|WikiProject Christianity||(Rated Start-class, Top-importance)|
|WikiProject Religion||(Rated Start-class, Top-importance)|
I've been doing some editing to contemporary worship and have linked it in here. I renamed the "contemporary" section "present day" to avoid any confusion, and also deleted a paragraph that was rather biased. I added a reference for my addition, which looks rather lonely as there aren't any others in this whole article! But I'm not an expert on matters relating to worship outside of contemporary evangelicalism so can't help here.
I have to say that the "present day" section seems extremely POV and probably needs a complete rewrite, but I'm not the person to do it. Also, I couldn't help noticing that all the photos in this article are of very "traditional" styles of worship featuring elaborate vestments, icons, and altars. I don't have any statistics, but I would say that this is completely unrepresentative of christian worship today. It's also very western-centric and omits, for example, african, asian, and latin american christianity. I hope someone will be able to correct this bias. Sidefall (talk) 15:39, 4 May 2008 (UTC)
I removed one image that was linked on several other pages and replaced it with a picture of a contemporary worship band. I'd rather have something that showed a congregation as well, but couldn't find anything suitable. I think this helps correct the POV in the photos, but I still think better pictures are needed. Sidefall (talk) 16:25, 4 May 2008 (UTC)
I've also reverted a couple more edits by a (different) unregistered user that replaced the worship band picture with one of a methodist communion service. I have nothing against methodist communions, but the photo wasn't vastly different to others in this article and didn't really suggest anything readily identifiable as worship in the 21st century. Whether you approve or not, the most notable aspect of worship in recent years has been the widespread shift to contemporary music and worship bands, which is why I feel that this photo is most relevant. (I would prefer one of a band in a church, but couldn't find one). Would appreciate discussion is you feel differently. Sidefall (talk) 07:44, 30 May 2008 (UTC)
I have begun to expand the "history" section of this article. I will work on it as I have time and inspiration. If anyone else wants to jump in, feel free, (especially if you know what you are talking about <g>). If you do jump in, please consider addressing the following: Paul's instruction regarding the Lord's Supper was in I Corinthians, which seems to indicate a beginning of the break between the sharing of the common meal and the celebration of the Eucharist proper; the relationship between the "grace" said over the "cup of blessing" at such meals and the development of the Christian Eucharistic Prayers, particularly the concept of "remembrance" as found in both (see J. Jeremias, "The Eucharistic Words of Jesus"); the text of the Didache; the earliest extant texts of such prayers, particularly those of Hippolytus and Addai and Mari, as well as later texts, including that found in the Apostolic Constitutions as well as St. Mark and St. James; Justin Martyr's description of the Eucharistic celebration; the relationship between the synaxis and the Eucharist, as well as further discussion of the relationship of both to Jewish worship. You may also wish to discuss Clement of Rome's comments on Christian worship and those of Ignatius of Antioch and Ireneus with regard to the Eucharist. An excellent resource is "The Study of Liturgy," either third or fourth edition.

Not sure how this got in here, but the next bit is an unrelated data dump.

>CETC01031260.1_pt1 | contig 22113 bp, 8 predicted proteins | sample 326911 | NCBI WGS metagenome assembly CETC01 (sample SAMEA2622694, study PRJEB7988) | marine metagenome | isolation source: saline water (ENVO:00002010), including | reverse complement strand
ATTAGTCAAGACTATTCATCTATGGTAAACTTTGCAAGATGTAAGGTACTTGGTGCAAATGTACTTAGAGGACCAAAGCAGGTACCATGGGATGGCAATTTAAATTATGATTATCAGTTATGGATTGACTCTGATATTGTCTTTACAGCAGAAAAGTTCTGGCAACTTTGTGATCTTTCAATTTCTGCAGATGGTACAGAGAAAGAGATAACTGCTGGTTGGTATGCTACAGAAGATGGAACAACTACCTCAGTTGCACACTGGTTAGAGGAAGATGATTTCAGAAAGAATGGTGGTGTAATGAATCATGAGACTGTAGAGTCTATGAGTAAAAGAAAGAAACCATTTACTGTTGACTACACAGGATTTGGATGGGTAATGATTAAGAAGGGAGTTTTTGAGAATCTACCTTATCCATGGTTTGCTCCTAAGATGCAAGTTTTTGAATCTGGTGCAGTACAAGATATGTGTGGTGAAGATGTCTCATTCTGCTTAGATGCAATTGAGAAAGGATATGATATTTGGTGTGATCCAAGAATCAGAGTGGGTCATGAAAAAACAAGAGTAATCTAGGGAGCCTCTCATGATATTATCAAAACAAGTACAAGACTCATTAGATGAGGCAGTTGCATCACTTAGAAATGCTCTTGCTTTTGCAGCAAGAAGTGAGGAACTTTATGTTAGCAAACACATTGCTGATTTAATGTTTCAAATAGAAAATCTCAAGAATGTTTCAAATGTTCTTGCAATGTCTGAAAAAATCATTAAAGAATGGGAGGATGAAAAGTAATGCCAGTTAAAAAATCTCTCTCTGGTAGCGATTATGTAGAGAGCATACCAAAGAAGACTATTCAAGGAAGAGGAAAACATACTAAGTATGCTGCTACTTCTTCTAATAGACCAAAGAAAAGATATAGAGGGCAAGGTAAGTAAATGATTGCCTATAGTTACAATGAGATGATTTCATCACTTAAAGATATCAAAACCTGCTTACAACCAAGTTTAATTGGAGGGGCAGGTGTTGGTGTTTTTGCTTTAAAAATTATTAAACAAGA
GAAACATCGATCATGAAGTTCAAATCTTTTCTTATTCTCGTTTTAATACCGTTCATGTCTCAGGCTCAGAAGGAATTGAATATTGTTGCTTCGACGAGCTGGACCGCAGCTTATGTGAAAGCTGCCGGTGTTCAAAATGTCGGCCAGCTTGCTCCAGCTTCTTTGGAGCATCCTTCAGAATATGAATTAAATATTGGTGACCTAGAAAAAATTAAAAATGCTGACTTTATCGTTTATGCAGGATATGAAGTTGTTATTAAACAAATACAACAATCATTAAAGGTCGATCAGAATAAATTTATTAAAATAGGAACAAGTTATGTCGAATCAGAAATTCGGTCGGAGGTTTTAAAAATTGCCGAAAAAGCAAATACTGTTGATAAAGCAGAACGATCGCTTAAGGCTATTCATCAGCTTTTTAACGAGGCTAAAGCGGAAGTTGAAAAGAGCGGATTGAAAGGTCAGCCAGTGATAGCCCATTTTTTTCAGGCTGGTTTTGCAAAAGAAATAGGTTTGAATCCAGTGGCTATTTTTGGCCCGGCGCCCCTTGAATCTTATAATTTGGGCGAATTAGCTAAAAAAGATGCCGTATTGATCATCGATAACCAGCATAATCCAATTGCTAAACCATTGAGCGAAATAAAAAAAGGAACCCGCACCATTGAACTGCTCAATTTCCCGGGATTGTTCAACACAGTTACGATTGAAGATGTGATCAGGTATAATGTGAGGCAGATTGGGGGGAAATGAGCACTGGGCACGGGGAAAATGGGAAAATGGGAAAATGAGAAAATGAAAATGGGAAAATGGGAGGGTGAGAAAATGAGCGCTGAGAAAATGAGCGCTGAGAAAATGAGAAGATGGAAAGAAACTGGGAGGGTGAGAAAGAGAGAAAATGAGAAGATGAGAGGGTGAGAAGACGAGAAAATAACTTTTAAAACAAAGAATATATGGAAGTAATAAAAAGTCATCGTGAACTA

- We need to be careful to map out the differing Christian traditions of worship here. The Eastern (Orthodox) vs Western (Catholic) tradition is mentioned. The further we get to the 20th century, the more branching we get with traditions. So the Reformation led to many different liturgies being established over Europe. For instance, compare Cranmer's Book of Common Prayer to the German Mass (Luther), the Zurich liturgy (Zwingli), the Strasbourg liturgy (Bucer), The Book of Common Order (Knox) and the Geneva liturgy (Calvin). If we create stubs for each tradition, then we can eliminate conflict of different traditions and theologies.
A very helpful book on the topic is "Engaging with God:A Biblical Theology of Worship" by David Peterson (Leicester: Apollos, 1992; Grand Rapids, Eerdmans, 1993). Peterson wrote the course on Worship which I'm currently studying. Haoran 00:39, 14 March 2007 (UTC)
Since this is the agenda I have laid out for myself and for anyone else who wants to jump in, I will probably leave discussion of the hours, etc., to others.--Midnite Critic 15:26, 11 July 2005 (UTC)
If there is an appropriate place, I have begun to create a page for religious ministries which deals with various ministries that take place a church, and it might be relevant to link these two pages together. --Avery W. Krouse 01:39, August 31, 2005 (UTC)
As a Bible student, I (Ray Downen) want to add that the concept spoken of here is not at all what the Bible describes as worship by Christians. Our worship is our daily living, not rituals or liturgies. The "central act of Christian identity" is to love others, even our enemies. We are called to serve, and particularly to serve by spreading gospel truth throughout the world we know. Our faith also is shown by sharing, by caring what others think and what others need that we might be able to give them. Rituals are no part of real Christian worship. Liturgies most often take Christians away from the service to which we are called.
- While I can appreciate your POV, Ray, you may want to do some research on the history of Christian worship. If what you say is true, that for the true Christian "daily living" is opposed to ritual worship, then it would seem that Christianity failed quite early on, since history records that while early Christians were loving their enemies, spreading the Gospel, and serving others, they were also worshipping in the Divine Liturgy, the Mass, the Liturgy of the Hours, and a multitude of other worship rites. They pretty clearly regarded this as worshipping God "in spirit and in truth," and one can see ritual in Christian worship for many, many centuries.